A meeting of disaster prevention experts have recommended drawing up a plan to evacuate those who would be affected by an eruption of Mount Fuji.
Specialists from Kanagawa, Yamanashi and Shizuoka prefectures held a conference on Friday at which they agreed to draw up a plan for sheltering people who may be affected by a potential eruption of the 3,776-meter-high mountain and to perform a test run of the procedure by 2014, TBS reported.
The plan is to include evacuation methods and routes for residents and tourists in the event of an eruption. Each team is to reflect on the efficacy of current arrangements and report back to the council at the next meeting, which is scheduled to take place in late April 2013 in Yamanashi Prefecture, TBS said.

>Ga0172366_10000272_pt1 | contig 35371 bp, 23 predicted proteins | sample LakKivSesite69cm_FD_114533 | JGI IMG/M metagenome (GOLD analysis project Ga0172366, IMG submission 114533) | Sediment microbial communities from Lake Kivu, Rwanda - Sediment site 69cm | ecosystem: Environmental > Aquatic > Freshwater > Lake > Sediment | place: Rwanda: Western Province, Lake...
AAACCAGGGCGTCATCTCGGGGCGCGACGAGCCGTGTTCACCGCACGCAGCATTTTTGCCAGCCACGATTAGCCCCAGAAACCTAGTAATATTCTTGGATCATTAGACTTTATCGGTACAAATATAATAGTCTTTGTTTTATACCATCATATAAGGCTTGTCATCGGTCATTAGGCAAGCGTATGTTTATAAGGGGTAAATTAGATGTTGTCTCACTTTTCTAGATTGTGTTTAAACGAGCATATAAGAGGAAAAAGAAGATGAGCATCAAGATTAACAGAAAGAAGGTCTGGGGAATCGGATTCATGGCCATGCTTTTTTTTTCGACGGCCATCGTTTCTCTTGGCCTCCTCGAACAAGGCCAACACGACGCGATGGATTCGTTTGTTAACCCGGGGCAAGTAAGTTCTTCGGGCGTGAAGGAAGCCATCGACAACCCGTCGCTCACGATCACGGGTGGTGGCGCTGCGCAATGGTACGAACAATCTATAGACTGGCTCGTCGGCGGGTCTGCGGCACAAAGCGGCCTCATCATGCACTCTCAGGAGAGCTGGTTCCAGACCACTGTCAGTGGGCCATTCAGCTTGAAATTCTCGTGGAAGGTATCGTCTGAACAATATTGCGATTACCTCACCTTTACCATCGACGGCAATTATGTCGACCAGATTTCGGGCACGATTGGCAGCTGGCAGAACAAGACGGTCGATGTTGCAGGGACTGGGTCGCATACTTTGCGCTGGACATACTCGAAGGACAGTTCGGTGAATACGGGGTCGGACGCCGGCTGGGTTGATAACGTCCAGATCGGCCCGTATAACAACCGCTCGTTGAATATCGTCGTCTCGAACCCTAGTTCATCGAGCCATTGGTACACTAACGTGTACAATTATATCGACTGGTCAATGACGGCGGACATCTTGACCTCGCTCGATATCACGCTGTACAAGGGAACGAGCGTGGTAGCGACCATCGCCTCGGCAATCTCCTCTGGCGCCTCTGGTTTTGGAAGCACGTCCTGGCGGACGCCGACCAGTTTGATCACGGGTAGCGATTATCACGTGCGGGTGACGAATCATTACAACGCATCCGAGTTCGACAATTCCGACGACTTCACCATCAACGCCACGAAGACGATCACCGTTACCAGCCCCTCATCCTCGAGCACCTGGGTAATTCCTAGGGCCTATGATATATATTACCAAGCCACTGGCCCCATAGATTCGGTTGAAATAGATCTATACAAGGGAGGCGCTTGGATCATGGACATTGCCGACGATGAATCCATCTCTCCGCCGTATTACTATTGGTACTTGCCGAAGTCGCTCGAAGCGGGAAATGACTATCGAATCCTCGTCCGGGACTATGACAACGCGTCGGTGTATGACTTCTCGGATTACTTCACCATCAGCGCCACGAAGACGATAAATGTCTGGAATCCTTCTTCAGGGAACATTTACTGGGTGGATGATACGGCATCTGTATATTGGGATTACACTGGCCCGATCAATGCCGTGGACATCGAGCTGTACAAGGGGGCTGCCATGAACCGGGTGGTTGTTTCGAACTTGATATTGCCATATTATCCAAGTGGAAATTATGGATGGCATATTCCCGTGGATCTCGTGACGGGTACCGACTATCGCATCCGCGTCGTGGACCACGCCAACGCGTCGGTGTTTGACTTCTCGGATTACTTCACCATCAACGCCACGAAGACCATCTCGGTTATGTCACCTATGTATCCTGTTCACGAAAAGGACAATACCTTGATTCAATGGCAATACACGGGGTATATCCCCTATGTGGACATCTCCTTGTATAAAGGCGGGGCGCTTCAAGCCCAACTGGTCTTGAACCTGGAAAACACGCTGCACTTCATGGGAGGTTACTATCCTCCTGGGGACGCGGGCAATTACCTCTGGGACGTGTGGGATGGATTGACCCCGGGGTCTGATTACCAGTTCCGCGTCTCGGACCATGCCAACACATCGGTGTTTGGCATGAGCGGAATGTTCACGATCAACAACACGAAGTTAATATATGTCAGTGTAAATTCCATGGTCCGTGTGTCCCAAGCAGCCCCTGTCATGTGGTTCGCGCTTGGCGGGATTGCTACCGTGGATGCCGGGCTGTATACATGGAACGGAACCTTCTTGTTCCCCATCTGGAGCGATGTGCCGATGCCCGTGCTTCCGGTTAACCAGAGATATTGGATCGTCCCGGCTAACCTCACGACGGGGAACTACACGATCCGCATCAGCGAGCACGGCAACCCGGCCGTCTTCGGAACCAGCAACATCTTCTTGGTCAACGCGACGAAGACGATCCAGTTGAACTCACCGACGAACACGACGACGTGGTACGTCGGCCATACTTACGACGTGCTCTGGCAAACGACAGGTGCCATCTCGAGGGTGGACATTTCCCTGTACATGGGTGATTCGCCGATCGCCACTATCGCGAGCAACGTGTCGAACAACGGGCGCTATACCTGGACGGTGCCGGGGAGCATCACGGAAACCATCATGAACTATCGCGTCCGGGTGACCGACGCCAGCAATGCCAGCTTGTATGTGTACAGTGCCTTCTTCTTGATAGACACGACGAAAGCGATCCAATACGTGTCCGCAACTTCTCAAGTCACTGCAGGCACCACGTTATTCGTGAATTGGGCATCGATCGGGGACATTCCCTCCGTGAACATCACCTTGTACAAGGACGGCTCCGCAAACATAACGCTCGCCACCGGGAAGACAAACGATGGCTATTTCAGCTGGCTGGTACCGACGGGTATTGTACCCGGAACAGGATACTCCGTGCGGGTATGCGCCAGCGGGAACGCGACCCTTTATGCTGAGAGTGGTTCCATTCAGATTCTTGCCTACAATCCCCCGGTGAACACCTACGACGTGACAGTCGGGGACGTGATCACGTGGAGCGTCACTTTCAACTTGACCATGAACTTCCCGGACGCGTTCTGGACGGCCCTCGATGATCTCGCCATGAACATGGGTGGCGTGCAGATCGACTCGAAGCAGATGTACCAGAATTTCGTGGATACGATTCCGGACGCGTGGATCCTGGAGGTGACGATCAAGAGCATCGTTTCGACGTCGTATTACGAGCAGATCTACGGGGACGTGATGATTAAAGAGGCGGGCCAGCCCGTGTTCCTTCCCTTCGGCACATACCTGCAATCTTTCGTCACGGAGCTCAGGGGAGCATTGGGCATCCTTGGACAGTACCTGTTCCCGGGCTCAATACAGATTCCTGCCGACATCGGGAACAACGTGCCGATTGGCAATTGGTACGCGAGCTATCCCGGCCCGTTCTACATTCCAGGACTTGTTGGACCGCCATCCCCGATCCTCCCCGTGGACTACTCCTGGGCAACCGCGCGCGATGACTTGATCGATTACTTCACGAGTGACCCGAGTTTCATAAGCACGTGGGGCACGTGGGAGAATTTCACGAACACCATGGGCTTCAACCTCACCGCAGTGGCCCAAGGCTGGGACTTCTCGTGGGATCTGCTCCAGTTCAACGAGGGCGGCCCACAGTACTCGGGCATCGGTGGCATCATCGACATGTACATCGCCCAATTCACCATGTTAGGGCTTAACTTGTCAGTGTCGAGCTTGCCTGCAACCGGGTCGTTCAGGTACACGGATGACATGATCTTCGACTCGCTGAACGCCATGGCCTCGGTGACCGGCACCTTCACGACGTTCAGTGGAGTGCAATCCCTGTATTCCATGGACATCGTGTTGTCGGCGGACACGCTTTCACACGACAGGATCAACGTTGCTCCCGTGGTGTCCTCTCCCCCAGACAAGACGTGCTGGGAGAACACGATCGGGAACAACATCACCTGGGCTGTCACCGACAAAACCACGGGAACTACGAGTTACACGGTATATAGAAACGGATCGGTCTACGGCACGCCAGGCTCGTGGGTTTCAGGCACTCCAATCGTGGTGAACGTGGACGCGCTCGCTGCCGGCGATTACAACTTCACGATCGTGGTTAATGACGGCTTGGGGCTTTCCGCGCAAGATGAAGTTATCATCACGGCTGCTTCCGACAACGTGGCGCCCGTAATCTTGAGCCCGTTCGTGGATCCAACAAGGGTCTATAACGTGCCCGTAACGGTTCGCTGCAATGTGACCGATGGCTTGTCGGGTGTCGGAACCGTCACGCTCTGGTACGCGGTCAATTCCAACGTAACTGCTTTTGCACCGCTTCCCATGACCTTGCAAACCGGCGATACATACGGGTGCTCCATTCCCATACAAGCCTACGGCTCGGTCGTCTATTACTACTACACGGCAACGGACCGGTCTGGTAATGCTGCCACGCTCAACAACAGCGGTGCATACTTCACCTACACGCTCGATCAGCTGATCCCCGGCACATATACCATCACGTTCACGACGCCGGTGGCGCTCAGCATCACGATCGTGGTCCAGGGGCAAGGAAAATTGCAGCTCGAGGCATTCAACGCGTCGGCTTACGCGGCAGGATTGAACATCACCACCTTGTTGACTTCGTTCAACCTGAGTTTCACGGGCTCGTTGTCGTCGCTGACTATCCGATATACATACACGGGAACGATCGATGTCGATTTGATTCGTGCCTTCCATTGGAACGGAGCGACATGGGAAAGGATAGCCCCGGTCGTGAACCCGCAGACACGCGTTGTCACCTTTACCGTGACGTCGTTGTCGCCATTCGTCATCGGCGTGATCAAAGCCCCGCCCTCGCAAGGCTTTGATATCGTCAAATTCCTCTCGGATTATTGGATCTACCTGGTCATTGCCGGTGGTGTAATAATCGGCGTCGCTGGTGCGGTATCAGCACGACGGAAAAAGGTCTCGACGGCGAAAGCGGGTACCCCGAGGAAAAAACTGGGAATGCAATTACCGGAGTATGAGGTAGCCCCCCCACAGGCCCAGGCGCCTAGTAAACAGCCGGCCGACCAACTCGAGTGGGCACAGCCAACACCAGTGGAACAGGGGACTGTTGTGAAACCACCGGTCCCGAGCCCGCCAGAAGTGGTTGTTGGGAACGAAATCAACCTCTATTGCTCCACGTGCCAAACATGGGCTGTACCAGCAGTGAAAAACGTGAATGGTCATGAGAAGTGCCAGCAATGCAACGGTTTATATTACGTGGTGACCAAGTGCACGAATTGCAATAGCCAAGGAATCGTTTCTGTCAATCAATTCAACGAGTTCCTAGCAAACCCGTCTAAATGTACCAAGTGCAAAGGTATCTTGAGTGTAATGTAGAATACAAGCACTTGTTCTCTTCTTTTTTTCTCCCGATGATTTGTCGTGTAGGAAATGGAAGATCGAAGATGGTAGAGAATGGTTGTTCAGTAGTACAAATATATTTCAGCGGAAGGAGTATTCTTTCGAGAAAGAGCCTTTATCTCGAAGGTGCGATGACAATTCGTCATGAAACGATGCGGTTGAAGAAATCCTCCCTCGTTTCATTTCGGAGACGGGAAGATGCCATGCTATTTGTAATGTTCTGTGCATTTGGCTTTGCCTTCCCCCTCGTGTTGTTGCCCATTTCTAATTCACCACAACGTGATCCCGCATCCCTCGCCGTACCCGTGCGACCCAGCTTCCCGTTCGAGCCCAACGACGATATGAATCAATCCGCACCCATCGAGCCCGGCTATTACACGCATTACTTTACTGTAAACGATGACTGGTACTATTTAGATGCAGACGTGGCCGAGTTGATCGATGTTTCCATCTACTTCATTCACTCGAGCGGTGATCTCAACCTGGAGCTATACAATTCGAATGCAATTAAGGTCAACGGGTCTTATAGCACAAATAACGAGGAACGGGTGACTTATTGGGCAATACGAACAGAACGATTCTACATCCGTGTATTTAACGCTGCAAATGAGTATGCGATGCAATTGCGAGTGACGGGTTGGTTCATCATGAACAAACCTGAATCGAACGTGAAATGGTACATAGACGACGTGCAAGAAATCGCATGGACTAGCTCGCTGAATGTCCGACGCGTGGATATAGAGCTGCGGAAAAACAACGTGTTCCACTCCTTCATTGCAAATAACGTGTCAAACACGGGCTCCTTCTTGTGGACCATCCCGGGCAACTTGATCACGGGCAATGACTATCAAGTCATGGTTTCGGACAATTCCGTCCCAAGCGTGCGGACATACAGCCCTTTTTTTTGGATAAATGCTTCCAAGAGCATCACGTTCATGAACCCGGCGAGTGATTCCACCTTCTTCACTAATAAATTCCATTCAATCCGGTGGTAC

Also in attendance at the conference were volcano experts who spoke on the subjects of Mount Fuji’s history, the reliability of volcanic eruption predictions and the likely characteristics of an eruption.
Prof Toshitsugu Fujii of the University of Tokyo Earthquake Research Institute said last year’s March 11 earthquake transformed the Earth’s crust in the region and another earthquake is expected to hit in the Nankai trough, TBS reported. He was quoted as saying there is a high probability that this tectonic activity will cause Mount Fuji to become more active.
A survey carried out by the University of Tokyo’s Earthquake Research Institute in May found a 30-km fault running from Gotemba in Shizuoka Prefecture beneath Mount Fuji. Research results indicated it is likely to be active.
If the fault sets off an earthquake, researchers say the slopes would most likely collapse, causing massive landslides and mudflows.
An earthquake in 1707 caused Mount Fuji to erupt and killed an estimated 20,000 people.